The Camp David idea could not have happened at the spur of the moment, though both the Taliban and the Afghan government probably got the invites at a very short notice. Afghan media was reporting Dr. Ghani’s impending travel to the US, a couple of days before the Trump tweets. Dr. Ghani likely found himself between a rock and a hard place but opted to take the plunge after all.
The Afghan government is seething with anger over Khalilzad first locking it out of the negotiations room, and then declining to actually hand it a copy of his draft agreement with the Taliban. However, as an Afghan adage goes: ‘qahr e dervish bar jaan e darvish – the anger of the weak is for the weak themselves’; Dr. Ghani agreed to show up without much details in hand.
Afghans have a vivid memory of not just being completely abandoned by the US after the Soviet withdrawal in 1989 but also being left to Pakistan’s devices. They do not wish to give the US an excuse to leave them high and dry yet again. The Afghan security forces are doing most of the fighting against the Taliban but remain dependent on the US for monetary and logistic support.
In fact, the Afghan state would continue to need the US and western support for foreseeable future, something the wily Khalilzad has used as a leverage against it. By accepting the Trump invite to Camp David, Dr. Ghani took a huge gamble. He was about to land into a deal, over the negotiations for which he had no control, and which would essentially have been presented to him as fait accompli. He must have breathed a sigh of relief.
Indications are that the Taliban, who sense victory, did not wish to be in US territory for a deal, which they could easily sign in Doha without the Trump and Ghani shadow looming over them. For the past one year, thanks to Khalilzad’s tactics, the Taliban have virtually made diplomatic hay. They have been leveraging those talks to rub shoulders with diplomats in the full media glare with the Afghan government sulking on the sidelines.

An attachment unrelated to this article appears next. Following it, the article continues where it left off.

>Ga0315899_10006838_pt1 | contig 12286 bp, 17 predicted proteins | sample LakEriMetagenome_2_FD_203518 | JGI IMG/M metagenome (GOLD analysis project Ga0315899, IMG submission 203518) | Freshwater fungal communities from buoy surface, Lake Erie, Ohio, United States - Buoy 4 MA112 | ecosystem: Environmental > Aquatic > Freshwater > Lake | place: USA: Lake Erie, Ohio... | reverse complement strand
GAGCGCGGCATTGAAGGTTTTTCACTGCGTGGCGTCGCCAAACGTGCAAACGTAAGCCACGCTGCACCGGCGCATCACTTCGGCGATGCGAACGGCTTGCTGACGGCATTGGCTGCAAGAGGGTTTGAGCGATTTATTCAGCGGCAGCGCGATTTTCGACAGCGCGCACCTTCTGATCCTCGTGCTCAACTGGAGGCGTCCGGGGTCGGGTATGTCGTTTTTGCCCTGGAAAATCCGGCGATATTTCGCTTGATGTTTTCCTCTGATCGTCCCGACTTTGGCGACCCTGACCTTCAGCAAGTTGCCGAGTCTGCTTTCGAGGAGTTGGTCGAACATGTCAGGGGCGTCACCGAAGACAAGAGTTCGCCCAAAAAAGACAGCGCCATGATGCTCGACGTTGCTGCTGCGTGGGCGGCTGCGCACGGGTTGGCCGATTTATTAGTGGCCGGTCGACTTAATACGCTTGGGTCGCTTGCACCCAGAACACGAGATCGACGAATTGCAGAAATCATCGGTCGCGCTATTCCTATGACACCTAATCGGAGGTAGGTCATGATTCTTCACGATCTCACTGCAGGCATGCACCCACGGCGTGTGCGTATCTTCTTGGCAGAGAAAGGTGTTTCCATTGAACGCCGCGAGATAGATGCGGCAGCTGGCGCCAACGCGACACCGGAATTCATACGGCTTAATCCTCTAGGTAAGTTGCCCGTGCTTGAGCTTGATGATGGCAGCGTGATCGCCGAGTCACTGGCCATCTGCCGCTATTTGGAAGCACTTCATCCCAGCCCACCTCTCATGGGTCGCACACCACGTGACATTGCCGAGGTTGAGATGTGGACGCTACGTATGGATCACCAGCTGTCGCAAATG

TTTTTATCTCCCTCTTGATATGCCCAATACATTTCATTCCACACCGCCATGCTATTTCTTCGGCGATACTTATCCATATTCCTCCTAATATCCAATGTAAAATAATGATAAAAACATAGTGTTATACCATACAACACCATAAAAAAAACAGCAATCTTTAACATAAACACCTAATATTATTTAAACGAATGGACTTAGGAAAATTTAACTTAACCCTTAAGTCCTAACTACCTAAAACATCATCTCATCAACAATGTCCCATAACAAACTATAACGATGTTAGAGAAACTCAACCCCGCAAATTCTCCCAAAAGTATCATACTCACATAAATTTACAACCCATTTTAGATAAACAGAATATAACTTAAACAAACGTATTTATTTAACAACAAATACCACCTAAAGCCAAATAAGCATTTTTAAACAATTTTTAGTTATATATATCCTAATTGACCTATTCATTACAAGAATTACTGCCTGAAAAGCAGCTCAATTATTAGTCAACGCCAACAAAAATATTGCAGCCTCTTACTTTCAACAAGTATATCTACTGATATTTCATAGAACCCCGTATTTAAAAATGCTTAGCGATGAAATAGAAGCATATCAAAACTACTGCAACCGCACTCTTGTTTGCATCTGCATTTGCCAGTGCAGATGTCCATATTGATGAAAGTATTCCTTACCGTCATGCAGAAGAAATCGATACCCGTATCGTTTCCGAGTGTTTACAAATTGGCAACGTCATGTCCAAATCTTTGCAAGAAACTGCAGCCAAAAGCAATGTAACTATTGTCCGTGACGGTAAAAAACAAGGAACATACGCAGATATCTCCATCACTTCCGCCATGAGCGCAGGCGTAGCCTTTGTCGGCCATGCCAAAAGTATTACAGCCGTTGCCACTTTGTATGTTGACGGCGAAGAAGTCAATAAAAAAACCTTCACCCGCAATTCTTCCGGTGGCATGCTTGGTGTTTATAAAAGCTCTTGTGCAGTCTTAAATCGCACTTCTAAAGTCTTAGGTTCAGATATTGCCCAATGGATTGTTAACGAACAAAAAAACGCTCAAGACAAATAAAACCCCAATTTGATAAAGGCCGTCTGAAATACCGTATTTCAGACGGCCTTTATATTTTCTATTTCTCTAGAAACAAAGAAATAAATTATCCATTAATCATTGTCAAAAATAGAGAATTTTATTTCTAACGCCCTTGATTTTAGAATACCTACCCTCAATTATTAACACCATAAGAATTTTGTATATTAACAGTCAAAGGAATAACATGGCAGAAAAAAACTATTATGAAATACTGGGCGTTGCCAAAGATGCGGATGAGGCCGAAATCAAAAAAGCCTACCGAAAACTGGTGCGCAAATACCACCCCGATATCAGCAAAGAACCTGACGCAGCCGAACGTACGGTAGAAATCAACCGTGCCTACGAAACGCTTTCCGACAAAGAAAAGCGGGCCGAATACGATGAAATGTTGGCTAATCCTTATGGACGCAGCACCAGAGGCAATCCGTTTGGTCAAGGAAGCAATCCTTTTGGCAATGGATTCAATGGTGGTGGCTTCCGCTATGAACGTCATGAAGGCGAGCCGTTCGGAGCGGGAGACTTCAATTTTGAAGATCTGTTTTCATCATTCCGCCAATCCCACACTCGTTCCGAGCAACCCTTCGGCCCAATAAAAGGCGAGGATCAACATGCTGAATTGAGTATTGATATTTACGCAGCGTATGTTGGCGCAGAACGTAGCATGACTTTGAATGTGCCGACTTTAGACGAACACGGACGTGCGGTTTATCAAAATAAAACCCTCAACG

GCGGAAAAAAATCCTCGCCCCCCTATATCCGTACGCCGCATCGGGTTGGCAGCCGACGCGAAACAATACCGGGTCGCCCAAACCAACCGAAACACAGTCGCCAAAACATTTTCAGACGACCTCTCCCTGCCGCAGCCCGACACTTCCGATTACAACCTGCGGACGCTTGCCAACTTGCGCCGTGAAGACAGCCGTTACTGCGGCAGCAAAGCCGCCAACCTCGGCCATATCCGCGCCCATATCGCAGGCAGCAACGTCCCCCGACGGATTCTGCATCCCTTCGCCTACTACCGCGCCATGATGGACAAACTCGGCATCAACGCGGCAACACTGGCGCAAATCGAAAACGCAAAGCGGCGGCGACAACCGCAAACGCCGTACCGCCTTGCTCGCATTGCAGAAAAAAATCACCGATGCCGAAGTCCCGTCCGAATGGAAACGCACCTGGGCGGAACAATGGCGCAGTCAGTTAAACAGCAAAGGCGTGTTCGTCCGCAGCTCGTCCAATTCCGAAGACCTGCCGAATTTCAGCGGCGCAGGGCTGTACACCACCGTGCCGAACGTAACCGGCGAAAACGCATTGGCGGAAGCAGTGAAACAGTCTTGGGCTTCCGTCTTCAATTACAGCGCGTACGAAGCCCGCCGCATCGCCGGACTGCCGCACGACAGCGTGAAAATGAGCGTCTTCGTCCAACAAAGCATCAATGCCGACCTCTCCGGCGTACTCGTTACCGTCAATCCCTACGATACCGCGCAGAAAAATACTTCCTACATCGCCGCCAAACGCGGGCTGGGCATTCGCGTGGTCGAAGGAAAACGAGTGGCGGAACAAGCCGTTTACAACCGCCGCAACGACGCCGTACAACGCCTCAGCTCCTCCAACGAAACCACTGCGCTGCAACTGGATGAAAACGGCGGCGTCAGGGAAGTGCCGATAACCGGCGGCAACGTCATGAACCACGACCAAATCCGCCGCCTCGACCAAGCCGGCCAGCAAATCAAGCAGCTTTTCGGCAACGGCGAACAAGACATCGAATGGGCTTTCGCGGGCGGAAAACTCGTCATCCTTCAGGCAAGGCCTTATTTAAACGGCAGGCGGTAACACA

Khalilzad’s ominous shenanigans have simultaneously delegitimised the Afghan government and nearly legitimised the Taliban killers. None of the previous prerequisites for a peace deal – a ceasefire, not insisting on complete US troop withdrawal, talking to the Afghan government – are in play anymore. But had they shown up, the Taliban leaders would have been seen by their cadres as pandering to the US and Afghan leaders in Camp David. The optics would not have suited the Taliban; they are, after all, a ruthless killing machine, not Nobel-chasing peaceniks.
As the subsequent Taliban reaction shows, they remained restrained in their criticism of Trump’s move and haven’t given any inkling that they won’t return to the table. It smacks of increasing confidence on their part, not weakness. And is stoking it is not just their ability to spill more Afghan blood but also the appeasement on Khalilzad’s part that betrayed his desperation. The Taliban have him hooked.